"There should be no such thing as boring mathematics". (Edsger Dijkstra)
Mathematics equips children with a diverse set of tools to understand and change the world. These tools include problem-solving skills, logical reasoning, and the ability to think in abstract ways. Mathematics, therefore, is a creative discipline. It can stimulate moments of delight and wonder when a child solves a problem for the first time, unearths a more efficient solution to a problem or suddenly recognises connections.
Throughout history, mathematics has shaped the way we view the world and remains as important today. Many life stages and skills require a solid grasp of mathematics, from progressing to university, household budgeting, applying for a home loan, or setting up a business. When children eventually leave education and seek out a career, they will inescapably need to use the mathematical skills and concepts they have mastered at school. They will quickly realise that many careers require a solid understanding of mathematics. Doctors, computer game designers, astronauts, forensic scientists and other professionals use maths on a daily basis, as do builders, plumbers and engineers. Mathematics, therefore, opens a world of opportunity for children.
There are five teachers in the Mathematics department at Cullybackey College:
- Mr Boyd (Head of Department)
- Mrs Wright (Numeracy Co-ordinator)
- Mrs Harvey
- Mrs McFarlane
- Miss Peacock
AREAS OF STUDY:
Employability – students study the role of Mathematics in future education and in the workplace.
Arithmetic and the calculator – development of mental maths skills, language and notation.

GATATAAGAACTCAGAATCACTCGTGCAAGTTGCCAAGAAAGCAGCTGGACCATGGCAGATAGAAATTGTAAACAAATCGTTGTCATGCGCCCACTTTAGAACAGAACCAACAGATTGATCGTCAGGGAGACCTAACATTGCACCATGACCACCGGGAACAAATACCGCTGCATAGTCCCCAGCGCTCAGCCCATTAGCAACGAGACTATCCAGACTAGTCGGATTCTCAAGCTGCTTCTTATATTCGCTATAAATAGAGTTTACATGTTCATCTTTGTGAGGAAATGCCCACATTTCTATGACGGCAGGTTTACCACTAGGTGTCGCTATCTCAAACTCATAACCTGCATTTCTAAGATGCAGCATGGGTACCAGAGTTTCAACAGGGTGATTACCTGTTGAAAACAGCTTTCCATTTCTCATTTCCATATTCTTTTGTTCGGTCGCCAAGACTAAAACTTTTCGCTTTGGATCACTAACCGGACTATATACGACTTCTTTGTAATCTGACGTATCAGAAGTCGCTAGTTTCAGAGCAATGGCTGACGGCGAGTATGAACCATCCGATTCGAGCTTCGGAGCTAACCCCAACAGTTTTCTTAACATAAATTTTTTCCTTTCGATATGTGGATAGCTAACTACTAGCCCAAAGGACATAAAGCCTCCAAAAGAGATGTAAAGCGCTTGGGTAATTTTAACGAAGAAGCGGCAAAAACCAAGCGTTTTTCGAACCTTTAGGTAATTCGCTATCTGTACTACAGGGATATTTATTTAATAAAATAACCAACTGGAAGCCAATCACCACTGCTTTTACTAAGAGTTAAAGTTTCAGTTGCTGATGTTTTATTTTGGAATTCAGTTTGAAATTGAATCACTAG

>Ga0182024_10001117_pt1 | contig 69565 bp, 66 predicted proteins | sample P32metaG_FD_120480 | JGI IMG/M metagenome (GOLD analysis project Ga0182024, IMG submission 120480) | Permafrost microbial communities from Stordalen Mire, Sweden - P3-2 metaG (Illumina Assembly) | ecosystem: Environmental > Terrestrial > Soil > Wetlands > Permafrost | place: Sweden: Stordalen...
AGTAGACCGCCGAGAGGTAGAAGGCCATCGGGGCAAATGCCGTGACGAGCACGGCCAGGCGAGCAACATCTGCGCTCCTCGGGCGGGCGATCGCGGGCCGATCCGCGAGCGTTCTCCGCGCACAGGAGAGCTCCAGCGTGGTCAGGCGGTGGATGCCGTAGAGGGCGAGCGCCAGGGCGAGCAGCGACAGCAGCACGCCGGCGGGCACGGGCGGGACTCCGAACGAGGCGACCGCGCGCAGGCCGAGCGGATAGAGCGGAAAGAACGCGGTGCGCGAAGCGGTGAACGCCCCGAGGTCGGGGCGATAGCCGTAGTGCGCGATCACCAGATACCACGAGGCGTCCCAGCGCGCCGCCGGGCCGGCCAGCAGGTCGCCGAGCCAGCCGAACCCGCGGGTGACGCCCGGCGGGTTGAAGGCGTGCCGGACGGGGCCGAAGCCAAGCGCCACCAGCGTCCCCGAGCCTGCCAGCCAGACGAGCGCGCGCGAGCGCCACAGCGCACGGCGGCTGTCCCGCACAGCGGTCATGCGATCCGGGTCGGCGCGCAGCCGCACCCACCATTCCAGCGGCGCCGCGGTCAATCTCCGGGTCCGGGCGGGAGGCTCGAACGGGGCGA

Angles - students identify angles in real life situations, name the different types, identify angle properties and draw and measure angles.
Decimals - develop knowledge and understanding of decimals.
Metric Units/ scale drawing – students are introduced to the metric and imperial systems of measurement and are given the opportunity to convert between units of measurement. The concept of scale drawing is also studied.
Time – students revise the months of the year and apply this to calendar work. They practice reading analogue and digital clocks whilst converting between 12 and 24 hour time. Students progress to studying timetables.
Handling Data - understand, and learn about, different ways to collect and display data.
Directed Numbers and Coordinates - use directed number in real life situations e.g. temperature and use four quadrant coordinates.
Shapes and Construction – learn the types, properties and parts of polygons and use compasses to construct these.
3D Work - recognise common 3D shapes using real life objects. Draw 3D shapes on isometric paper and construct 3D shapes from their nets.
Symmetry - reflect 2D shapes in a mirror line, draw and recognise lines of symmetry and identify order of rotational symmetry.
In June of Year 8, timetables are suspended and students participate in Maths Fun Day. Students have the opportunity to participate in paper football making, beetle drive, bingo, maths relay, Sentinus Roadshow, table quizzes and much, much more.